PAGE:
Gates' Optim Energy Cascades Into Bankruptcy

NEW YORK (The Deal) -- Power plant owner Optim Energy, which is owned by Bill Gates' investment firm Cascade Investment, filed for bankruptcy on Wednesday armed with a $115 million new-money debtor-in-possession financing and plans to sell at least one of its facilities.

Judge Brendan Linehan Shannon of the U.S. Bankruptcy Court for the District of Delaware in Wilmington was set to consider the joint administration and DIP motions at a hearing late Wednesday.

The Irving, Texas, company filed for Chapter 11 on Feb. 12, and CEO Nick Rahn said in a declaration that the company has struggled to service its $1 billion facility with Wells Fargo Bank in the wake of depressed wholesale electricity prices caused by the recession.

Optim listed $100 million to $500 million in assets and $500 million to $1 billion in liabilities in its petition, but it currently owes $712 million on the Wells Fargo facility, which was issued on June 1, 2007, and is set to mature on June 1, 2015. Optim, which owns three power plants in Texas, used the funds to acquire the 600-megawatt Altura Cogen plant in Harris County, Texas, in 2007, and construct the 550-megawatt Cedar Bayou Plant in Chambers County, Texas, in 2008.

The DIP, to be provided by Cascade, requires the debtor to sell its Twin Oaks plant in Robertson County, Texas, which is capable of producing up to 305 megawatts of electricity. Optim said in the DIP motion that the Twin Oaks plant has had combined operating losses of $11.5 million over the past two years.

Wells Fargo would serve as administrative agent on the loan. Optim said its financial adviser, Barclays Capital, contacted five parties for financing, none of whom offered funds on more favorable terms.

The loan sets several milestones for the Optim, which would use Cascade's funds for working capital as it reorganizes its remaining assets.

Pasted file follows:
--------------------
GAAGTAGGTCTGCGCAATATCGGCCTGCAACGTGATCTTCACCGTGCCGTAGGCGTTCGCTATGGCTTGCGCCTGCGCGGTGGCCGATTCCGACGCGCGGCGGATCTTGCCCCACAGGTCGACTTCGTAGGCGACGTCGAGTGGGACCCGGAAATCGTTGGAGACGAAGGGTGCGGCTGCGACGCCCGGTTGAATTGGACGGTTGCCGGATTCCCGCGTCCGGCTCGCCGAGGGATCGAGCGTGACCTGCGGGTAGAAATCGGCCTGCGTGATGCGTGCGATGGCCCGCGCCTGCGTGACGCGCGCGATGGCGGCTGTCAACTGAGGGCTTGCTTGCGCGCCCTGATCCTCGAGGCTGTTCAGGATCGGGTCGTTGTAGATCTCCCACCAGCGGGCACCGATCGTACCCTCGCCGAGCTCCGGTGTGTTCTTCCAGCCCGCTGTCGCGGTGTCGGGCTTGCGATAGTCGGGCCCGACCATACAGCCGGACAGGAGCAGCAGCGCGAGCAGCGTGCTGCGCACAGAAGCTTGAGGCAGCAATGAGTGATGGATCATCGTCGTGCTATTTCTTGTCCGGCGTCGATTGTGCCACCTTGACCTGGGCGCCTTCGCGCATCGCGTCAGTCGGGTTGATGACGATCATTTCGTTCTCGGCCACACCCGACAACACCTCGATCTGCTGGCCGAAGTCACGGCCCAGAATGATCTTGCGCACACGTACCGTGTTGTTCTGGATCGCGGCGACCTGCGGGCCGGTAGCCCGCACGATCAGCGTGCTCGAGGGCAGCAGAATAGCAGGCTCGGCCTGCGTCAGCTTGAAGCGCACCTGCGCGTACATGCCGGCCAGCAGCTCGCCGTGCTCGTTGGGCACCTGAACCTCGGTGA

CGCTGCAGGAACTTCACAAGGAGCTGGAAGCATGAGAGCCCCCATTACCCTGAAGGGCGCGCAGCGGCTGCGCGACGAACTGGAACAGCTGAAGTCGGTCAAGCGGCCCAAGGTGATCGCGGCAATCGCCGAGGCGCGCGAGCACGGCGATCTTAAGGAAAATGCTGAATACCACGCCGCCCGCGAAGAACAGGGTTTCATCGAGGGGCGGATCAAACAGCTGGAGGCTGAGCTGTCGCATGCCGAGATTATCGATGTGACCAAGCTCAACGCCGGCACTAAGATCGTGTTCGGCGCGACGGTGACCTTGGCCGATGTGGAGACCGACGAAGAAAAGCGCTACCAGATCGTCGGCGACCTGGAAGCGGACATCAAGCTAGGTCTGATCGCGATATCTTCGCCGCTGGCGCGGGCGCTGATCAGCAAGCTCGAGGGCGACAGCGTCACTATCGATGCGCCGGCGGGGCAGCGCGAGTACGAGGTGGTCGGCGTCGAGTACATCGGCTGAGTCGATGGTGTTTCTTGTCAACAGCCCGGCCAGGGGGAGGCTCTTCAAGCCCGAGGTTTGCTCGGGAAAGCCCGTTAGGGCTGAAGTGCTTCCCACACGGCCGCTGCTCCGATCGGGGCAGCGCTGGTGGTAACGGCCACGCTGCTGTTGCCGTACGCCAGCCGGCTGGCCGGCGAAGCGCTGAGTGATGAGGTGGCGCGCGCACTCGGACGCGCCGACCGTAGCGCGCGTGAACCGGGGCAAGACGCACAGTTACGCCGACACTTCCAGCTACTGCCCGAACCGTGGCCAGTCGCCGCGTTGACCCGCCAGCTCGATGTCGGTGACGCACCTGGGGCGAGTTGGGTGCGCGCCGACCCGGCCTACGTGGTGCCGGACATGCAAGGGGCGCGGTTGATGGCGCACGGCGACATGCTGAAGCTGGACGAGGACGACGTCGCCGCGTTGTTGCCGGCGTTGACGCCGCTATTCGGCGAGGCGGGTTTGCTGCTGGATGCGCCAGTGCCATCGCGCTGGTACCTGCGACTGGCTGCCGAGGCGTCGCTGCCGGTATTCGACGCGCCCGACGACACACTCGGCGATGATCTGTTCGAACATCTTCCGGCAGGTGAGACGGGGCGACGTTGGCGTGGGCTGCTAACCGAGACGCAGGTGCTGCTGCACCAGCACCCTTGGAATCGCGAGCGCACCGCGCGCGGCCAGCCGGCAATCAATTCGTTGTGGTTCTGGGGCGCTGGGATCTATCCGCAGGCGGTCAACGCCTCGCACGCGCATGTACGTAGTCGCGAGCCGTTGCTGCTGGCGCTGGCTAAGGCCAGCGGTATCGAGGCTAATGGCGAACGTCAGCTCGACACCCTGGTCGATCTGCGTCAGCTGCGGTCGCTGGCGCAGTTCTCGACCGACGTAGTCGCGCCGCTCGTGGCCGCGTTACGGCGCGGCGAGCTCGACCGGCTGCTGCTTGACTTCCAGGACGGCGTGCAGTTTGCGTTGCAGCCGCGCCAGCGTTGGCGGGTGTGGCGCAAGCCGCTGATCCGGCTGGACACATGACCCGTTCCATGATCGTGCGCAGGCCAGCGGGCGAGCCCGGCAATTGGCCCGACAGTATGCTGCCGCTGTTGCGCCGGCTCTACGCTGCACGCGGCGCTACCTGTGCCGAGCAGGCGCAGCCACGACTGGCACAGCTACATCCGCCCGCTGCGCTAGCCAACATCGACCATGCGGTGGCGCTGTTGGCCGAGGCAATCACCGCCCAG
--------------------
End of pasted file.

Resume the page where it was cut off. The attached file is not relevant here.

Within 90 days of the petition date, for example, Optim must have a stalking-horse bidder for the Twin Oaks facility. Then, within 120 days, it must have an order approving bid procedures; within 150 days, approval of a sale; within six months, a draft reorganization plan for Cascade's review; within eight months, a disclosure statement and plan filed with the bankruptcy court; and within 12 months, an approved plan confirmation.


Optim could access up to $75 million with an interim order. The overall facility includes two letters of credit sub-facilities for $56 million and $25 million to replace existing letters of credit. The DIP is priced at Libor plus 500 basis points, a rate that would increase 200 basis points upon default.

The DIP carries commitment fees of 2% of the interim $75 million, and 2% of the entire $115 million once a final order had been entered. The facility will carry a 0.75% undrawn fee, a 0.9% letter of credit issuance fee and a $40,000 agency fee.

Optim would have the option to extend the DIP for three months, which would also push back the plan confirmation deadline by three months. If Optim elected to extend the DIP, it would owe a 1% extension fee and an additional 0.075% letter-of-credit issuance fee.

The loan will mature the earliest of the effective date of a Chapter 11 plan, 12 months from the petition date or 15 months from the petition date if the company elected the DIP extension.

Optim said it began its restructuring attempt out of court in early 2013, hiring Bracewell & Giuliani and Protiviti as restructuring advisers and Barclays as financial adviser. The company said in court papers that the depressed economic environment of the electric power industry, liquidity restraints and continuing losses "have left the debtor without alternatives."

Cascade, which was started by the Microsoft  (MSFT) founder Gates in 1995, joined forces with PNM Resources  (PNM) on Jan. 8, 2007, and formed Optim through ECJV Holdings LLC, which owns all Optim's equity. In September 2011, PNM sold 49% of its 50% stake to ECJV and later sold its remaining 1%.

Optim has been restructuring since 2011, when it laid off more than 50 employees and hired contractor NAES to manage its plants, a move it said created $15 million in annual savings.

George Felcyn, spokesman for debtor counsel Bracewell & Giuliani, said the firm's Kurt Mayr and Robert G. Burns weren't immediately available for comment. Robert J. Dehney, William M. Allerman and Christopher M. Hayes of Morris, Nichols, Arsht & Tunnel are debtor co-counsel.

More from Mergers and Acquisitions

Apple Buys Tesla? Amazon Buys Sears? 3 Dream Mergers That Just Make Sense

Apple Buys Tesla? Amazon Buys Sears? 3 Dream Mergers That Just Make Sense

AT&T-Time Warner Ruling Could Usher in More Healthcare Deals

AT&T-Time Warner Ruling Could Usher in More Healthcare Deals

Dropbox Soars in Third-Straight Record-Setting Session

Dropbox Soars in Third-Straight Record-Setting Session

Decision on AT&T's Merger With Time Warner Marks a Monumental Week for M&A

Decision on AT&T's Merger With Time Warner Marks a Monumental Week for M&A

JPM's Head of North America M&A Wants to Super-Charge M&A and Hire More Women

JPM's Head of North America M&A Wants to Super-Charge M&A and Hire More Women